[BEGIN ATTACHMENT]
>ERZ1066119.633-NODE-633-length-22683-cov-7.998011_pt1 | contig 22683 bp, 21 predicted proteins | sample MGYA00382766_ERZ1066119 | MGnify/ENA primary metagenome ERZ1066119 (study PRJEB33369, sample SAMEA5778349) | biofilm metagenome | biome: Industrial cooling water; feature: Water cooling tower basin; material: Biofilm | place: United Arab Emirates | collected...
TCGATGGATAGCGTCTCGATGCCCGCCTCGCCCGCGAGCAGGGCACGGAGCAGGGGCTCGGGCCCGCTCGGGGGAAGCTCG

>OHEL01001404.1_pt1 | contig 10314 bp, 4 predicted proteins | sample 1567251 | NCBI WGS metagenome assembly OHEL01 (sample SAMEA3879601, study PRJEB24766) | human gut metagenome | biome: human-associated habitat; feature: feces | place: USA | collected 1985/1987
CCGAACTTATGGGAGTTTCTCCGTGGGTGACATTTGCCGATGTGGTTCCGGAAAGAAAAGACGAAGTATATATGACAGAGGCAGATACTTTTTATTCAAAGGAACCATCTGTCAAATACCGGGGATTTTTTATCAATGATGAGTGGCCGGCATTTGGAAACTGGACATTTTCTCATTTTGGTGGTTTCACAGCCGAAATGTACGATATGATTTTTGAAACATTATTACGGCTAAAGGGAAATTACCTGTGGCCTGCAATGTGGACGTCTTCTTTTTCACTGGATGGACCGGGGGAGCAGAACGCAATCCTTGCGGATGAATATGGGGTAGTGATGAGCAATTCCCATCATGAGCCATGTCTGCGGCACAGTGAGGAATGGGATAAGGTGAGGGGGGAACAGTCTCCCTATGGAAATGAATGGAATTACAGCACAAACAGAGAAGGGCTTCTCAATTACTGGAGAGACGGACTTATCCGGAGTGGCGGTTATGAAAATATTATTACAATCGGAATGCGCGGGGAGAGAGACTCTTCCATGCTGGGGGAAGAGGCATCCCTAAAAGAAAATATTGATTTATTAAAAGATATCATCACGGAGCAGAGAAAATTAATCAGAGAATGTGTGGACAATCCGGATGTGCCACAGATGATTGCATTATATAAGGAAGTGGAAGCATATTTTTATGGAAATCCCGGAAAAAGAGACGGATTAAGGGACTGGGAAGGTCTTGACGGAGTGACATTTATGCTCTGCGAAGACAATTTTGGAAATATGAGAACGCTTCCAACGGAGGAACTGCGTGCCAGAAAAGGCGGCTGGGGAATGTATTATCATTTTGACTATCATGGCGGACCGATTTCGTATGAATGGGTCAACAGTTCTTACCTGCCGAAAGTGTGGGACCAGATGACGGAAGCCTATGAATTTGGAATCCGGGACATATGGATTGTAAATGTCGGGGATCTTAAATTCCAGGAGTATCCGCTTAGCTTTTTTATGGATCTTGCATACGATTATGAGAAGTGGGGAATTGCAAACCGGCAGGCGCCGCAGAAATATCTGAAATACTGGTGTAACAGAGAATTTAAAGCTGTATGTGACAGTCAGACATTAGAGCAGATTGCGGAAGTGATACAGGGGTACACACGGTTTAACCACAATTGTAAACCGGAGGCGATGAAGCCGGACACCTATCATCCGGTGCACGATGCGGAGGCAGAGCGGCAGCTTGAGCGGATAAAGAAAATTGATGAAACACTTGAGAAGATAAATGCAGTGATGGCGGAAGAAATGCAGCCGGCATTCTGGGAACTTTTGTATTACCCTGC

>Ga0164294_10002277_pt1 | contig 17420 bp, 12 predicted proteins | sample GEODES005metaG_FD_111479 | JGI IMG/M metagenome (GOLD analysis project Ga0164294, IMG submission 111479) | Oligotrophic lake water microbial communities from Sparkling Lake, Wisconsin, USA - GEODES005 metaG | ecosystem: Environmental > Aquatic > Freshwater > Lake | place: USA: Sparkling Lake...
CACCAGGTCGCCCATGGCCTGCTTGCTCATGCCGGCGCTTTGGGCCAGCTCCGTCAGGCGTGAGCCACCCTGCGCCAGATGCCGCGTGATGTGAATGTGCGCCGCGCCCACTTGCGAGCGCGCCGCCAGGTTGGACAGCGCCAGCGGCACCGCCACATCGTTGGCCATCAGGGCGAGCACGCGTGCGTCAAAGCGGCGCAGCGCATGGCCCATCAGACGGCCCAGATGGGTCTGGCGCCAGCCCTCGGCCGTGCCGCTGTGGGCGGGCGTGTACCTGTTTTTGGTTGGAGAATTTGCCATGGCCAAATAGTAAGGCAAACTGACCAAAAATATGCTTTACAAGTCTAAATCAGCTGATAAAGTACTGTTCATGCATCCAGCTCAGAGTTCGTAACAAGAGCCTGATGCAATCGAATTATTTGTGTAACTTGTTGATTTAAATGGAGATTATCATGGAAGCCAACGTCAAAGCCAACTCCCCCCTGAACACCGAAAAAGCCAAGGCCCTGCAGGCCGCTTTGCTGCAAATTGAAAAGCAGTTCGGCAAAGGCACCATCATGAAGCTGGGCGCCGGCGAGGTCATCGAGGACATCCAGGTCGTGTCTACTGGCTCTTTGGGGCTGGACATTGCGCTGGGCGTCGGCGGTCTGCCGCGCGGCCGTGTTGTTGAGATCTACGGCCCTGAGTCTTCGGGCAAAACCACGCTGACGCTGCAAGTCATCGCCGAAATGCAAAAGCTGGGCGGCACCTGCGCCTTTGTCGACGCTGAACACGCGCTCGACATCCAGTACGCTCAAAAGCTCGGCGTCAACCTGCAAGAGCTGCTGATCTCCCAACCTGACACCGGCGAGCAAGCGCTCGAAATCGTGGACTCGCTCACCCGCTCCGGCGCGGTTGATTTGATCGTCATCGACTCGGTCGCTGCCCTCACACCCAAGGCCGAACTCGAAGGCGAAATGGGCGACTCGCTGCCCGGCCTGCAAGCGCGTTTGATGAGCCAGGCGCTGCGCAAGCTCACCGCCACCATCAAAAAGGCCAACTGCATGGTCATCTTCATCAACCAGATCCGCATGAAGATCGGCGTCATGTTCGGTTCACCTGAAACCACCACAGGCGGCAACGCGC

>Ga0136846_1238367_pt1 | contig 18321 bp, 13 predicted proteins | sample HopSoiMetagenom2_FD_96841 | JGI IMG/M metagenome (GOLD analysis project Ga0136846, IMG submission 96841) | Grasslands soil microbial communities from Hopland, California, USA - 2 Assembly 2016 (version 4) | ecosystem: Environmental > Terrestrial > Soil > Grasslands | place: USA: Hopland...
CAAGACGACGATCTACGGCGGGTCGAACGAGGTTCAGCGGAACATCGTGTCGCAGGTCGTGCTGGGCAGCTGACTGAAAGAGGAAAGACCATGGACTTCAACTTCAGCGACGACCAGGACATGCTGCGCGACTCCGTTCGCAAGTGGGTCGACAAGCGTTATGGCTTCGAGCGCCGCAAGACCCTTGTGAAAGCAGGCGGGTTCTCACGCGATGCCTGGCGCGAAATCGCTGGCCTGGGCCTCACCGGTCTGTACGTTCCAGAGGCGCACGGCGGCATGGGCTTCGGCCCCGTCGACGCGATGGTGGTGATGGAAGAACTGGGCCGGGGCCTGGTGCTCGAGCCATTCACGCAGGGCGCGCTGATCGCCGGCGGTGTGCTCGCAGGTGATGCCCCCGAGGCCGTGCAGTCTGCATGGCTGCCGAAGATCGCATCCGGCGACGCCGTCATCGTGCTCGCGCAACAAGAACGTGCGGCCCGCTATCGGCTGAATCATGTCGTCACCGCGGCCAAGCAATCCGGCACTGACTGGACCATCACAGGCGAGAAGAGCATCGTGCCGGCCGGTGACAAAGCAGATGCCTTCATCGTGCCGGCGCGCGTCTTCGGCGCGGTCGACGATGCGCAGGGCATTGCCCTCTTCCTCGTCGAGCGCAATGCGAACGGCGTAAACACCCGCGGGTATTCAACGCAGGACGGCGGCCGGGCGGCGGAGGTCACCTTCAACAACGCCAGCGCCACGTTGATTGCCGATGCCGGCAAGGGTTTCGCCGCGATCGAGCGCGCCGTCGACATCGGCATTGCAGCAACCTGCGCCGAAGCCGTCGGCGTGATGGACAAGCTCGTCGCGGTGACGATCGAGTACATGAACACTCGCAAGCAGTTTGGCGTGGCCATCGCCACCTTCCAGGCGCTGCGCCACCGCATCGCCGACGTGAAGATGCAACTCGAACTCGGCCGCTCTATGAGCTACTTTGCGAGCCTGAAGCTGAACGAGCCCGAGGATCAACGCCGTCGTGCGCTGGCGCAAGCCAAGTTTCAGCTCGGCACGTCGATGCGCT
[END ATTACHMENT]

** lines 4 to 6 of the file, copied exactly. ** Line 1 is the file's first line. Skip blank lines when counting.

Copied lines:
CCGAACTTATGGGAGTTTCTCCGTGGGTGACATTTGCCGATGTGGTTCCGGAAAGAAAAGACGAAGTATATATGACAGAGGCAGATACTTTTTATTCAAAGGAACCATCTGTCAAATACCGGGGATTTTTTATCAATGATGAGTGGCCGGCATTTGGAAACTGGACATTTTCTCATTTTGGTGGTTTCACAGCCGAAATGTACGATATGATTTTTGAAACATTATTACGGCTAAAGGGAAATTACCTGTGGCCTGCAATGTGGACGTCTTCTTTTTCACTGGATGGACCGGGGGAGCAGAACGCAATCCTTGCGGATGAATATGGGGTAGTGATGAGCAATTCCCATCATGAGCCATGTCTGCGGCACAGTGAGGAATGGGATAAGGTGAGGGGGGAACAGTCTCCCTATGGAAATGAATGGAATTACAGCACAAACAGAGAAGGGCTTCTCAATTACTGGAGAGACGGACTTATCCGGAGTGGCGGTTATGAAAATATTATTACAATCGGAATGCGCGGGGAGAGAGACTCTTCCATGCTGGGGGAAGAGGCATCCCTAAAAGAAAATATTGATTTATTAAAAGATATCATCACGGAGCAGAGAAAATTAATCAGAGAATGTGTGGACAATCCGGATGTGCCACAGATGATTGCATTATATAAGGAAGTGGAAGCATATTTTTATGGAAATCCCGGAAAAAGAGACGGATTAAGGGACTGGGAAGGTCTTGACGGAGTGACATTTATGCTCTGCGAAGACAATTTTGGAAATATGAGAACGCTTCCAACGGAGGAACTGCGTGCCAGAAAAGGCGGCTGGGGAATGTATTATCATTTTGACTATCATGGCGGACCGATTTCGTATGAATGGGTCAACAGTTCTTACCTGCCGAAAGTGTGGGACCAGATGACGGAAGCCTATGAATTTGGAATCCGGGACATATGGATTGTAAATGTCGGGGATCTTAAATTCCAGGAGTATCCGCTTAGCTTTTTTATGGATCTTGCATACGATTATGAGAAGTGGGGAATTGCAAACCGGCAGGCGCCGCAGAAATATCTGAAATACTGGTGTAACAGAGAATTTAAAGCTGTATGTGACAGTCAGACATTAGAGCAGATTGCGGAAGTGATACAGGGGTACACACGGTTTAACCACAATTGTAAACCGGAGGCGATGAAGCCGGACACCTATCATCCGGTGCACGATGCGGAGGCAGAGCGGCAGCTTGAGCGGATAAAGAAAATTGATGAAACACTTGAGAAGATAAATGCAGTGATGGCGGAAGAAATGCAGCCGGCATTCTGGGAACTTTTGTATTACCCTGC

>Ga0164294_10002277_pt1 | contig 17420 bp, 12 predicted proteins | sample GEODES005metaG_FD_111479 | JGI IMG/M metagenome (GOLD analysis project Ga0164294, IMG submission 111479) | Oligotrophic lake water microbial communities from Sparkling Lake, Wisconsin, USA - GEODES005 metaG | ecosystem: Environmental > Aquatic > Freshwater > Lake | place: USA: Sparkling Lake...
CACCAGGTCGCCCATGGCCTGCTTGCTCATGCCGGCGCTTTGGGCCAGCTCCGTCAGGCGTGAGCCACCCTGCGCCAGATGCCGCGTGATGTGAATGTGCGCCGCGCCCACTTGCGAGCGCGCCGCCAGGTTGGACAGCGCCAGCGGCACCGCCACATCGTTGGCCATCAGGGCGAGCACGCGTGCGTCAAAGCGGCGCAGCGCATGGCCCATCAGACGGCCCAGATGGGTCTGGCGCCAGCCCTCGGCCGTGCCGCTGTGGGCGGGCGTGTACCTGTTTTTGGTTGGAGAATTTGCCATGGCCAAATAGTAAGGCAAACTGACCAAAAATATGCTTTACAAGTCTAAATCAGCTGATAAAGTACTGTTCATGCATCCAGCTCAGAGTTCGTAACAAGAGCCTGATGCAATCGAATTATTTGTGTAACTTGTTGATTTAAATGGAGATTATCATGGAAGCCAACGTCAAAGCCAACTCCCCCCTGAACACCGAAAAAGCCAAGGCCCTGCAGGCCGCTTTGCTGCAAATTGAAAAGCAGTTCGGCAAAGGCACCATCATGAAGCTGGGCGCCGGCGAGGTCATCGAGGACATCCAGGTCGTGTCTACTGGCTCTTTGGGGCTGGACATTGCGCTGGGCGTCGGCGGTCTGCCGCGCGGCCGTGTTGTTGAGATCTACGGCCCTGAGTCTTCGGGCAAAACCACGCTGACGCTGCAAGTCATCGCCGAAATGCAAAAGCTGGGCGGCACCTGCGCCTTTGTCGACGCTGAACACGCGCTCGACATCCAGTACGCTCAAAAGCTCGGCGTCAACCTGCAAGAGCTGCTGATCTCCCAACCTGACACCGGCGAGCAAGCGCTCGAAATCGTGGACTCGCTCACCCGCTCCGGCGCGGTTGATTTGATCGTCATCGACTCGGTCGCTGCCCTCACACCCAAGGCCGAACTCGAAGGCGAAATGGGCGACTCGCTGCCCGGCCTGCAAGCGCGTTTGATGAGCCAGGCGCTGCGCAAGCTCACCGCCACCATCAAAAAGGCCAACTGCATGGTCATCTTCATCAACCAGATCCGCATGAAGATCGGCGTCATGTTCGGTTCACCTGAAACCACCACAGGCGGCAACGCGC